We’ve come to understand the importance of snoring. It’s no longer considered just a joke. It’s a serious condition. There’s the link to sleep apnea, which is a potentially deadly condition. But in and of itself, snoring is also recognized as a serious threat. It’s a sign that you’re not breathing properly, but it also has the ability to disrupt your sleep and everyone else’s in the area.
But treating snoring is a little bit harder. There are many home remedies and over-the-counter approaches to treating snoring out there, but people are (justifiably) wary of them. And many people are reluctant to seek professional help–although many who have tried it know the benefits. So it’s no wonder that a doctor saying you can fix snoring at home with just exercise would get a lot of hype online. But the hype doesn’t tell you that science shows limited effectiveness for snoring exercises.
Snoring Exercises: Theory and Practice
This isn’t the first time that people have proposed exercises for snoring treatment. It kind of makes sense in principle: lax muscles in the airway are part of the reason why you develop snoring in the first place. When you sleep, lax muscle tissue relaxes, which allows your airway to collapse. If you exercise those muscles, theoretically they would be more firm and wouldn’t be as likely to collapse.
In the past, people have proposed that many different approaches could be used to give your airway muscles a workout. Singing, playing a wind instrument, or even playing a didgeridoo have all been proposed as approaches to firming airway muscles to improve snoring. These approaches have little scientific support, with the benefit of wind instruments getting debunked in a couple of studies. Other studies showing benefit have not been followed up to confirm their results.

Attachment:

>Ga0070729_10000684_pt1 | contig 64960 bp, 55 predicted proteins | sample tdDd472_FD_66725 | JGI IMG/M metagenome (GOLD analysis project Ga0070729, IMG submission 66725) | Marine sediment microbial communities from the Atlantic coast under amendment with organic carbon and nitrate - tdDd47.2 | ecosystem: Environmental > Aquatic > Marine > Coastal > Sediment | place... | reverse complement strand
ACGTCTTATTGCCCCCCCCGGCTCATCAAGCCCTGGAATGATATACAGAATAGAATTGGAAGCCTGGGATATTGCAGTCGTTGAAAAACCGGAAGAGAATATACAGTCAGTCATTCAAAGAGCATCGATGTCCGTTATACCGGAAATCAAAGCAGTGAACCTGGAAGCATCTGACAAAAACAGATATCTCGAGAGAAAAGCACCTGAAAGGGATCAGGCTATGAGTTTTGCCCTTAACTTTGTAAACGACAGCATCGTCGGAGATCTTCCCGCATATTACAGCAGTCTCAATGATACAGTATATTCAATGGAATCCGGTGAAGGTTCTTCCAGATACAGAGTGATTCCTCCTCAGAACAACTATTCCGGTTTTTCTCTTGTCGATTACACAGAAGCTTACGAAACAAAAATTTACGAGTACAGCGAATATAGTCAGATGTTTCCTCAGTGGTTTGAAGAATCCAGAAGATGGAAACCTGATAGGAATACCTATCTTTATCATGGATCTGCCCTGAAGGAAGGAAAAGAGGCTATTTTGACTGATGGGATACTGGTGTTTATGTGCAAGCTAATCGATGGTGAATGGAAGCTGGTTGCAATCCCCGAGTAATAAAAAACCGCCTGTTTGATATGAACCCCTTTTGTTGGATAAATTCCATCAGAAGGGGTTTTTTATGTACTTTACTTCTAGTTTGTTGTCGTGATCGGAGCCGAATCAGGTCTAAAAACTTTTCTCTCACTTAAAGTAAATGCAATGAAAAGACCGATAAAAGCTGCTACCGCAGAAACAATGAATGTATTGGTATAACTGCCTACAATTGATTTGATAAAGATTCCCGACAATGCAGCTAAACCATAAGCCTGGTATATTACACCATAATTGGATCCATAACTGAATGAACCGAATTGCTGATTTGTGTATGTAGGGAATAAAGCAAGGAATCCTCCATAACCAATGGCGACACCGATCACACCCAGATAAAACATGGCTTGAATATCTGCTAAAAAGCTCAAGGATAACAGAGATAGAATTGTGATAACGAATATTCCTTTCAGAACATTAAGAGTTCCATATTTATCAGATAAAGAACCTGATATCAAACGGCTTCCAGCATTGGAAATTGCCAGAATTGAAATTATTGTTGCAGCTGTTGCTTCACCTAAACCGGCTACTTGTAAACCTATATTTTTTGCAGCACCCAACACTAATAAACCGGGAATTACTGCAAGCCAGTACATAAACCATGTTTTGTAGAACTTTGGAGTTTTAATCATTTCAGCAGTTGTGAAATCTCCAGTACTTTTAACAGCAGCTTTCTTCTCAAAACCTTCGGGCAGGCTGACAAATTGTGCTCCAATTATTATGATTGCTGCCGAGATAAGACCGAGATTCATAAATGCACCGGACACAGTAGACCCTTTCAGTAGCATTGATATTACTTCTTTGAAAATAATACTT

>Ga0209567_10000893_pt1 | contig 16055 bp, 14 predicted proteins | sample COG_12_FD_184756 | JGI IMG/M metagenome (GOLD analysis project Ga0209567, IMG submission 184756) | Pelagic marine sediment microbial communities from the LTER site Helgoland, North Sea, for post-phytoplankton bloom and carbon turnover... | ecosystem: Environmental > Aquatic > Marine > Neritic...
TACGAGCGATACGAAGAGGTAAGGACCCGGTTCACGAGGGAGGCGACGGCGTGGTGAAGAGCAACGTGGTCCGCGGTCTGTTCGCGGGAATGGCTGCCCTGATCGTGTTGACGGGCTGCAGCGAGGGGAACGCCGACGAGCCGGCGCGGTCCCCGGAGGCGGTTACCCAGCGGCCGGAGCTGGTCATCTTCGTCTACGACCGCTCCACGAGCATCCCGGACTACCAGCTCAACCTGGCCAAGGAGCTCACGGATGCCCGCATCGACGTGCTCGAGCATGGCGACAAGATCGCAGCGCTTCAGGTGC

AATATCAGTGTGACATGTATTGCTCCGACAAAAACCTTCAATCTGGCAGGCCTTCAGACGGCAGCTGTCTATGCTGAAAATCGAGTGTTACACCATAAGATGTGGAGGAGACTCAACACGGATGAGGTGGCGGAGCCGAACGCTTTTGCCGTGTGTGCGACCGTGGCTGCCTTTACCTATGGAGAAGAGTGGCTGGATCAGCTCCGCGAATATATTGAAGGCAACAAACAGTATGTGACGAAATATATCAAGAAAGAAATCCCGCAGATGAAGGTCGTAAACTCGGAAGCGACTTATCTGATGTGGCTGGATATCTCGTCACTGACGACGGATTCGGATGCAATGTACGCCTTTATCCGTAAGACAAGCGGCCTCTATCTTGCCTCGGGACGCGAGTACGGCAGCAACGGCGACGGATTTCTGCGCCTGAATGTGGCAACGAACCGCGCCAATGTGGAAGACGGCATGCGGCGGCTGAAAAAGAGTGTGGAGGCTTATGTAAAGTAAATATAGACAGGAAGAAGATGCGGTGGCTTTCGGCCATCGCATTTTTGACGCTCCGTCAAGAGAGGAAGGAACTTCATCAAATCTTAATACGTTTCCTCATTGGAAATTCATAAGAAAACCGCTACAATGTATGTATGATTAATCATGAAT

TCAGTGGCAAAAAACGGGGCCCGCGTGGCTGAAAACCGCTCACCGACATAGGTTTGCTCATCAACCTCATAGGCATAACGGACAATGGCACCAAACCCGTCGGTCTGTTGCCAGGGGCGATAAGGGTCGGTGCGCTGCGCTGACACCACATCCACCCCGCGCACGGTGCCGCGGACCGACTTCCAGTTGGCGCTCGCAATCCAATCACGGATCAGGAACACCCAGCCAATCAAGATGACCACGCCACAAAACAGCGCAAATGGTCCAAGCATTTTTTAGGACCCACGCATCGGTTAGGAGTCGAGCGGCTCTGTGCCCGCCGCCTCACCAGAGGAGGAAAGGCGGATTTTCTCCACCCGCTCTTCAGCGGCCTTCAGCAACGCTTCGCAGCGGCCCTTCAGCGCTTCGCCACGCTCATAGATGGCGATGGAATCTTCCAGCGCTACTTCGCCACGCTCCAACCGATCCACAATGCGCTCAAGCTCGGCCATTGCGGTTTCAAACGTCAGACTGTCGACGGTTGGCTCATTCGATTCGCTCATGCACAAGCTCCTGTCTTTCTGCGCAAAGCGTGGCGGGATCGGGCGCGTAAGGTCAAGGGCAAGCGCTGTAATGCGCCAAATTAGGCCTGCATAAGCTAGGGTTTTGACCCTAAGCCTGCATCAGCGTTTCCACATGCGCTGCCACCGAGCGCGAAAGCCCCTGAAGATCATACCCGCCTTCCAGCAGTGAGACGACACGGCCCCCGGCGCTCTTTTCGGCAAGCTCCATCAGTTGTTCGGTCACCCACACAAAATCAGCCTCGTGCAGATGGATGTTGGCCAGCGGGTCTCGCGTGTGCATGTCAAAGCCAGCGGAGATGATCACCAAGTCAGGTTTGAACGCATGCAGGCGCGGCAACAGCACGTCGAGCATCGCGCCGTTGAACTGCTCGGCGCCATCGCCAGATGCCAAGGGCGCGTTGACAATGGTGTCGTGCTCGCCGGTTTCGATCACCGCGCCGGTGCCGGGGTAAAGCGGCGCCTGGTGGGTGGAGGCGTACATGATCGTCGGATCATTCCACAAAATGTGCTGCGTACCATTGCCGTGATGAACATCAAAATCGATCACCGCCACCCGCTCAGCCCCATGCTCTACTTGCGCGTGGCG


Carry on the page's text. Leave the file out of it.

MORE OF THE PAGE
Snoring exercises are different because they have no other purpose. Improving your snoring is your only goal for doing these exercises, so we might expect that they’ll be more effective. The good news is that the exercises only take a few minutes. And although they might look and sound foolish, otherwise you can do them anywhere at any time without any special equipment. But do they really work?
Science and Evidence of Snoring Exercises
But so far, the results of snoring exercises don’t seem to back up their theoretical promise. A recent study on this concept showed that after three months of exercising, people did see some improvement in the sound of snoring, but the study doesn’t show improvement in related areas like daytime sleepiness.
And it has to be noted that the sample size of this study is quite small, less than 40 people randomized between the treatment and control arms of the study, so its conclusions are pretty weak.
Snoring Exercises and Other Home Care
If you are looking for a home care solution for snoring, there are some important factors to consider first. Most importantly, you have to know that most of these will not help with sleep apnea. Certainly, there’s no evidence that snoring exercises will improve your daytime sleepiness or the quality of your sleep.
So it’s important to get tested for sleep apnea before you try home care for snoring. If you just have simple snoring and not sleep apnea, then you can try home care, but you have to match your expectations to the treatment mode. And with most snoring home care that means you have to be prepared for them to fail.